Guess what: the office of Mayor Bloomberg, who created this campaign,  does not have much clues about dads. The notable dad  on the website,Phillipp Banks Jr, is the exemplary retired police officer. A family man, with now many grandchildren. Between the lines of Philipp Banks Jr’s portrait, we learn in fact  more about what the office of the Mayor really thinks dads are: dangerous unemployed, uncontrollable  fellows on the outskirts of society. The office of the mayor timidly acknowledged that dads are sometimes unfairly ostracized by their former spouse, who might speak badly about them with the children. In this case, Dr Vincent Guilamo Ramos, Ph.D.  has the answer:  just talk it over with your  ex-spouse. Thank you, Dr. Guilamo Ramos!

This Bloomberg dude cannot help patronizing: first smokers, then New Yorkers who are supposed to crave for a third Bloomberg term to rescue them from the financial crisis and now dads!

If you want to be serious with dads, Mr Bloomberg, first avoid the old clichés about dads. Second, put on the table meaningful propositions such as reforming family laws, starting with share parenting, making  parental alienation syndrome a crime and child support payments dependent on both parent incomes.

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There is nothing wrong with wearing a T-shirt with a sentence in Arabic.  Yet, when Raed Jarrar tried to board a JetBlue plane with one, he  had to cover it or else giving up the idea of getting on the plane. Why? Jarrar was told that being on a plane with an Arabic t-shirt was that being in a bank with a t-shirt “I am a robber.” Interesting  explanation. 

Raed Jarrar (Photo New York Times)

Raed Jarrar (Photo New York Times)

 

 

 

 

 

 

 

 

 

 

 

 

 

 

 

 

 

 

 

Most of the time, there is nothing wrong with getting a restraining order.  As Stephen Baskerville puts it, restraining order are unrestrained. Women get one, no question asked, when they want to get rid of a spouse.  Another tool in the legal men -easy -riddance kit: orders of protection (OP).  As the OP “technical manual” says, you do not need to start a divorce to get an OP. But it comes without saying that starting a divorce with an OP doesn’t get the bastard much chances in a divorce trial.

When women have gotten RO or  OP against the husband, the sucker, like Jarrar with his arabic t-shirt, does not fly in coach with the rest of the passengers.  Sicko ex-wife got an order of protection when she initiated the trial of child abuse against me.  The trial is over , the judge has stated that I am not a child abuser.  It does not matter: I am still on the tarmac and not admitted in my daughters’ life.  I learned the other day, through a phone interview with the director of my daughers’ school – the Brearley school in New York City- that I could not attend parent-teachers conferences because there is  an order of protection against me in my daughers’ file.  Obviously, sicko has not bragged about the ending of the child abuse trial and has not told Brealey that the order of protection against me had been lifted.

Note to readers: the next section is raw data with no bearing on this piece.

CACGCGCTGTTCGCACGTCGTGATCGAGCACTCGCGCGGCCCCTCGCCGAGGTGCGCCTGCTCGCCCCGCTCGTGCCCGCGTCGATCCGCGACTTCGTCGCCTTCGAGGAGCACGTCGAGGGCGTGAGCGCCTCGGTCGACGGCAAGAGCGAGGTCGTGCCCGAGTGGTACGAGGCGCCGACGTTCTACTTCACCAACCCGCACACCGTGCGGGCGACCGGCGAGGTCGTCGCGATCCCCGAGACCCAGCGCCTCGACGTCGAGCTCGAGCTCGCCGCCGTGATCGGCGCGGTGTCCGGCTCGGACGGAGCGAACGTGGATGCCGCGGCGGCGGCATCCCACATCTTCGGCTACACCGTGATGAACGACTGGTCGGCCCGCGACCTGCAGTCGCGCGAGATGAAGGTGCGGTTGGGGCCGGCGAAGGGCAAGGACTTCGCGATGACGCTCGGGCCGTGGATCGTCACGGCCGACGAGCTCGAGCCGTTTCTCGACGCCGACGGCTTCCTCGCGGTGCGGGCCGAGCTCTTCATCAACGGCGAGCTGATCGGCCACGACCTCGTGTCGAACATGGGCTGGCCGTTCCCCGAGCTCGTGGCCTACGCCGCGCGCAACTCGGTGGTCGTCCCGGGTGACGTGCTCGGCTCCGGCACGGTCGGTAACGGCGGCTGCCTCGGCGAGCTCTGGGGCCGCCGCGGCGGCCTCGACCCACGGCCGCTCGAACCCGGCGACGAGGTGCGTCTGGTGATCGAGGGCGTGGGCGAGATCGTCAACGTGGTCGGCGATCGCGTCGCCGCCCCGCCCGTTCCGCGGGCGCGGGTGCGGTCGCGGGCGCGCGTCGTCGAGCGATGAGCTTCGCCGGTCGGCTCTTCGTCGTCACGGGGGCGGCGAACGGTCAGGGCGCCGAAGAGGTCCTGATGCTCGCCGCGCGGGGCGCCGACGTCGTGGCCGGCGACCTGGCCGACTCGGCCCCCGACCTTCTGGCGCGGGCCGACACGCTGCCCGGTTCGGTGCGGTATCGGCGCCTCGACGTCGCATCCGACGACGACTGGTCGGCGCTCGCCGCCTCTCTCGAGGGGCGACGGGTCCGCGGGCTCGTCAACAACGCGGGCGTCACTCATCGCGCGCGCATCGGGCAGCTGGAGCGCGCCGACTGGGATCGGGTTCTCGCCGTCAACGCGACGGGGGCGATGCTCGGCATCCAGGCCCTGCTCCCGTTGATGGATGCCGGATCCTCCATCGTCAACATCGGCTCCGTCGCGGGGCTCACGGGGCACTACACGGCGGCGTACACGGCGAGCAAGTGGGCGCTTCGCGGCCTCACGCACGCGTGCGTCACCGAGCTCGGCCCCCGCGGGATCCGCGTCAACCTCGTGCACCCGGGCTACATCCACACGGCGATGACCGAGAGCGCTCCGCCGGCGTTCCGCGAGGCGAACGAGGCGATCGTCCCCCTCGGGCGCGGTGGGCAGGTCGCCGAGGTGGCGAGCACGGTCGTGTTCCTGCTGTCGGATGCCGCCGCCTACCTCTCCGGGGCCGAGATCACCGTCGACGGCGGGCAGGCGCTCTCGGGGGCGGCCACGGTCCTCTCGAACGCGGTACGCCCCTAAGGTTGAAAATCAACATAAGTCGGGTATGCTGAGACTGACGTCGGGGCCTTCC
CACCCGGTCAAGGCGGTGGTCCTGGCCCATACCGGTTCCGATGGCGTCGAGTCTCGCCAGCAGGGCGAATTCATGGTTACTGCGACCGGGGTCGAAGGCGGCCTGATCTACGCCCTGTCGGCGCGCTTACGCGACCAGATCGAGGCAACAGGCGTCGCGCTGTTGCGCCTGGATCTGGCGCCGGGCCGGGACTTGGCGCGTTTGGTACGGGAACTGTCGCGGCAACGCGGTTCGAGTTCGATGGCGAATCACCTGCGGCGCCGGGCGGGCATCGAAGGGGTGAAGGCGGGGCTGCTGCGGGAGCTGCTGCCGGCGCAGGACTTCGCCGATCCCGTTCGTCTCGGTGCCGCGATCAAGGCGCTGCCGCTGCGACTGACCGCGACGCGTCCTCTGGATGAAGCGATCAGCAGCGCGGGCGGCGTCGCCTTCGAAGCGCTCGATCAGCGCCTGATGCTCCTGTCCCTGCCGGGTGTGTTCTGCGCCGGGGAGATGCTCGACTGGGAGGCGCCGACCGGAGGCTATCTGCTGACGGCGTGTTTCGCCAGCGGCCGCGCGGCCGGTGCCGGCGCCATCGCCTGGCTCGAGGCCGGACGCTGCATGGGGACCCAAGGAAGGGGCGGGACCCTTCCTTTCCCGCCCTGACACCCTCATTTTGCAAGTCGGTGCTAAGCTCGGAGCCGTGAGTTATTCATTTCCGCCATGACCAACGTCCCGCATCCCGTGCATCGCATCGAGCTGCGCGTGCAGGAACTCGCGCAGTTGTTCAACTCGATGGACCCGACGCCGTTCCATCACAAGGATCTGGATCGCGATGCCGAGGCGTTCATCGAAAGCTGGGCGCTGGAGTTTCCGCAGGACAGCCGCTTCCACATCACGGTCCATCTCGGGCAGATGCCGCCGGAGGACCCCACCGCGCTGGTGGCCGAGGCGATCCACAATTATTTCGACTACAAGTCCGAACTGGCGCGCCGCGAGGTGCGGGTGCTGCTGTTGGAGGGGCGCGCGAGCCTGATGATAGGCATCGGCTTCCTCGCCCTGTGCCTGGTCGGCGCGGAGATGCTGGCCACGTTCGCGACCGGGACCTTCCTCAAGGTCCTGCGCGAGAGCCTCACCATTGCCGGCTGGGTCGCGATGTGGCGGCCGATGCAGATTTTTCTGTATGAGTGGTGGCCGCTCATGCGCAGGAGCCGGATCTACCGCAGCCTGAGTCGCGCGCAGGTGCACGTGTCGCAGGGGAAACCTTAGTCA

Raed Jarrar, you are right. We will not be silent.

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 Non-custodial fathers like myself will applaud  Stephen Baskerville’s analysis of the “Divorce Gamemanship”  in his piece  “Divorced from Reality” (Touchstone). Baskerville tells us that the divorce industry makes a nauseating use of unproven allegations of child abuse and domestic violence to deny parents – mostly fathers- the right of  having a role in their children’s life. When divorce has kicked them out of the family, fathers are  financially strangled with unreasonable child support payments, which, according to  economist Robert Willis quoted by Baskerville, “vastly exceed the cost of raising children.”  Divorce courts lead to jails – without a trial or a jury-  and the sad thing is that the public and the media could care less. 

ronald-and-nancy1Baskerville’s point is that behind the breakdown of families, there is the hideous hand of the government, in the form of “massive federal funds devoted to domestic violence, child abuse, and child-support enforcement” that “are little more than … ‘feminist pork,’ taxpayer subsidies on family dissolution that also trample due process protections.” I am not  following him there.   To me, the feminist rhetoric is  instrumental  to the project of the Reaganite, neoliberal wave (on which Clinton surfed) of a “weak” government, which did not mean that the government was supposed to be less coercive or intrusive, but less involved in the economic and social spheres: less taxes and government programs reduced to what is now  food service on US Airways – zero. First, you attack a mythical “welfare queen,” a single black women who is supposed to strive on taxpayer money thanks to children out of wedlock, and you dismantle welfare entitlement programs. When times prove – surprise, surprise- that rationing welfare does not help reduce poverty, you  use feminist rhetoric and point at fathers for solution. I do not have the data at hand, but I bet that the “massive funds devoted to domestic violence etc..” that Baskerville is talking about are peanuts compared to the welfare programs targeted at families slashed during the glorious eighties and nineties.” This is what is nice with  current feminist family policies implemented by family courts: the suckers – fathers- pay.

When are we going to get out of the eighties?